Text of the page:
■ Bitcoin regained momentum, hitting the 46,000 mark.
■ U.S. stocks recorded high as inflation growth slowed down.
■ Oil prices become more volatile amid a grim outlook for oil demand.
■ Gold plunged on rising tapering expectations.
■ Sterling languished despite better than expected GDP figures.
- Bitcoin regained momentum and aimed for the $50,000 mark >
- U.S. stocks hit new highs as inflation fears eased >
- Oil prices dropped as U.S. government called for production increase >
- Gold hit the important support as tapering fears persisted >
- The economy grows strongly while the pound rose before falling >
Bitcoin began trading last week above $46,000, its highest level in nearly three months. The strong rebound in Bitcoin prices has been dominated by two factors.
On the one hand, a bipartisan compromise in the U.S. Senate on including a cryptocurrency report in the $550 billion infrastructure bill and how to tax cryptocurrency assets temporarily eased market concerns that some cryptocurrency companies had previously faced $30 billion in taxes.
On the other hand, the return of optimism among cryptocurrency investors and the technically positive factors for Bitcoin supported the higher price.
Still, Bitcoin funds and futures are on track for a third straight month of outflows, the longest streak since 2014, according to Bloomberg, which means fund liquidity has not kept pace with the current rally in Bitcoin prices. Going forward, the optimism in the cryptocurrency market may continue to weigh on Bitcoin in the short term, despite the uncertainty surrounding cryptocurrency reporting and tax legislation in the United States.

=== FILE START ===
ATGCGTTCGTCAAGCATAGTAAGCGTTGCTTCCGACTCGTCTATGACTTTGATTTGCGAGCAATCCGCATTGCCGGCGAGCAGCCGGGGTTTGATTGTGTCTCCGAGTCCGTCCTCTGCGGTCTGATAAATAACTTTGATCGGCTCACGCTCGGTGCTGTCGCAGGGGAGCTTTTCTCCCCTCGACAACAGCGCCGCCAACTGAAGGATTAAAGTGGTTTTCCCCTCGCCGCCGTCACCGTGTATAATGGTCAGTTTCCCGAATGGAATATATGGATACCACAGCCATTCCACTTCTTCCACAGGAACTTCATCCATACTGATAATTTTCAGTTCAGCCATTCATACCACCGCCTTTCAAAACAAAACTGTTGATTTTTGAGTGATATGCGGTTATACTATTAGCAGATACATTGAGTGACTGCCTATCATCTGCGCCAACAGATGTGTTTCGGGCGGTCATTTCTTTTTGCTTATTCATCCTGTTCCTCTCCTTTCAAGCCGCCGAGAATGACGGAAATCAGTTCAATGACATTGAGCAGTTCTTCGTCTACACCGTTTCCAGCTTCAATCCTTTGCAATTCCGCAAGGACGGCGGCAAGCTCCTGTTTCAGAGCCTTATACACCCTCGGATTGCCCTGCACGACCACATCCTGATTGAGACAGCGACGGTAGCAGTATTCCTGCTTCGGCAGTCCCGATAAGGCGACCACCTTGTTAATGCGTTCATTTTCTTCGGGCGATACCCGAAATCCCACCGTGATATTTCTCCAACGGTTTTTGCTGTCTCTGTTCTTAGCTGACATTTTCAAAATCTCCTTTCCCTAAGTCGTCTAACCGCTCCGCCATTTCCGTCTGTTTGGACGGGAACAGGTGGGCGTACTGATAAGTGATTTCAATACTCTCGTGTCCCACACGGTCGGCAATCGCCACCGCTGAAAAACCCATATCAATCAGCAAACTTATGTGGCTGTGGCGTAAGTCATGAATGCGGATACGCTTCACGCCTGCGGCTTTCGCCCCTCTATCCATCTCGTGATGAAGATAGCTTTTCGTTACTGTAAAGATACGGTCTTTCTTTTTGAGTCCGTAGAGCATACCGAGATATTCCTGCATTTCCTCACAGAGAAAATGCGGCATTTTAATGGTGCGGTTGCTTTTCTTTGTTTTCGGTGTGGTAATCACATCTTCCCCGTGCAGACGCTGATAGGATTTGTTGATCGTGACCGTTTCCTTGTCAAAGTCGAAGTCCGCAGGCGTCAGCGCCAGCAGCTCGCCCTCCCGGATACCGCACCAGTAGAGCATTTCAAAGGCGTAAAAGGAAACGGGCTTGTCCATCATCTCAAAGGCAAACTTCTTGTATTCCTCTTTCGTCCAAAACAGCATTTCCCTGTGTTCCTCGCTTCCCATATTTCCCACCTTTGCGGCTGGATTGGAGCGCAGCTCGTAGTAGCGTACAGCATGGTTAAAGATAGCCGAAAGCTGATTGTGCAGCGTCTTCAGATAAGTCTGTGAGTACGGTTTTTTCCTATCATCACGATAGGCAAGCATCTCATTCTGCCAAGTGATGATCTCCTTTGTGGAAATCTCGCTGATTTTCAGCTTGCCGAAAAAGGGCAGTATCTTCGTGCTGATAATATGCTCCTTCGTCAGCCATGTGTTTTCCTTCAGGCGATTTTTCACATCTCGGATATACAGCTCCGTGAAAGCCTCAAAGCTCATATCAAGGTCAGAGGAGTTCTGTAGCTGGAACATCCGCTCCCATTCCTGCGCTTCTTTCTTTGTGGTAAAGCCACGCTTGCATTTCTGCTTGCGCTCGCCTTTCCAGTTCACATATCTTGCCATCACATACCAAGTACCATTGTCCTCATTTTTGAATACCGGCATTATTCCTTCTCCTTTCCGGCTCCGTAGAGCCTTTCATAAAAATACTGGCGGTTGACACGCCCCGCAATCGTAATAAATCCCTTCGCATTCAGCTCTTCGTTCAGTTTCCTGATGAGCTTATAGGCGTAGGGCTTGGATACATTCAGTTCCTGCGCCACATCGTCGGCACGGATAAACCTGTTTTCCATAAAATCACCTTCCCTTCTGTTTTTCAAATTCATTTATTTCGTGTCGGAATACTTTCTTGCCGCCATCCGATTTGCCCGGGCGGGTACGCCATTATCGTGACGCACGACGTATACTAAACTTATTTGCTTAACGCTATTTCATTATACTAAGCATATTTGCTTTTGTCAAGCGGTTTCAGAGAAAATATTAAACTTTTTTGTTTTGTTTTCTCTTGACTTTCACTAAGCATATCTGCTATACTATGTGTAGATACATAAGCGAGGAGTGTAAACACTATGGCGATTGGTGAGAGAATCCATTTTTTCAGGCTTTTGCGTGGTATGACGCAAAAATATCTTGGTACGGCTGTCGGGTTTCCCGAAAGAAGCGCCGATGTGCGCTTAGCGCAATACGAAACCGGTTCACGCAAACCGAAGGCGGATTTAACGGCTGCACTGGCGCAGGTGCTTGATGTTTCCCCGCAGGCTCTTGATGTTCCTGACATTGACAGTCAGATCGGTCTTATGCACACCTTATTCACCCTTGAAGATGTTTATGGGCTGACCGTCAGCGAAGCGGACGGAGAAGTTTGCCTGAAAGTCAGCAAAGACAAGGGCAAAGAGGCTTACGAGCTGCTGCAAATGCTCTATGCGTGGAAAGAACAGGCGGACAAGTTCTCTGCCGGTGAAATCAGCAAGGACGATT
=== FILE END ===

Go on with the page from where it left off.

U.S. stocks hit record highs last week as the market digested news that the Fed would taper sooner than expected and U.S. consumer price index (CPI) growth slowed in July. The CPI rose by 5.4% in July from a year earlier, the same as in June and the biggest increase since August 2008, as surging demand for travel and dinning out kept inflation high. But the core CPI edged up only 0.3% from the previous month, missing market expectations, which seemed to confirm the Fed's repeated assertions that inflation is only temporary, thus easing market inflation fears and providing a driving force for U.S. stocks to reach new highs. At the close of last week, the S&P 500 and Dow Jones ended at 4,460.38 and 35,499.85, up 0.71% and 1.24%, while the NASDAQ fell by 0.53% to 14,816.26. See S&P500 Chart below:
Source from: Mitrade
Although many in the market believe the inflation surge has peaked, U.S. producer price index (PPI) increased by a bigger-than-expected 7.8% in the 12 months to July, suggesting higher commodity costs and supply bottlenecks are still adding to inflation pressures on businesses. This week, the Fed Meeting Minutes will be released, when more clues may be provided to Fed chair Jerome Powell's comments that the central bank will maintain its easing policy until there is "substantial progress" in the U.S. economy. Mr Powell did not detail that progress, so investors should watch for the minutes.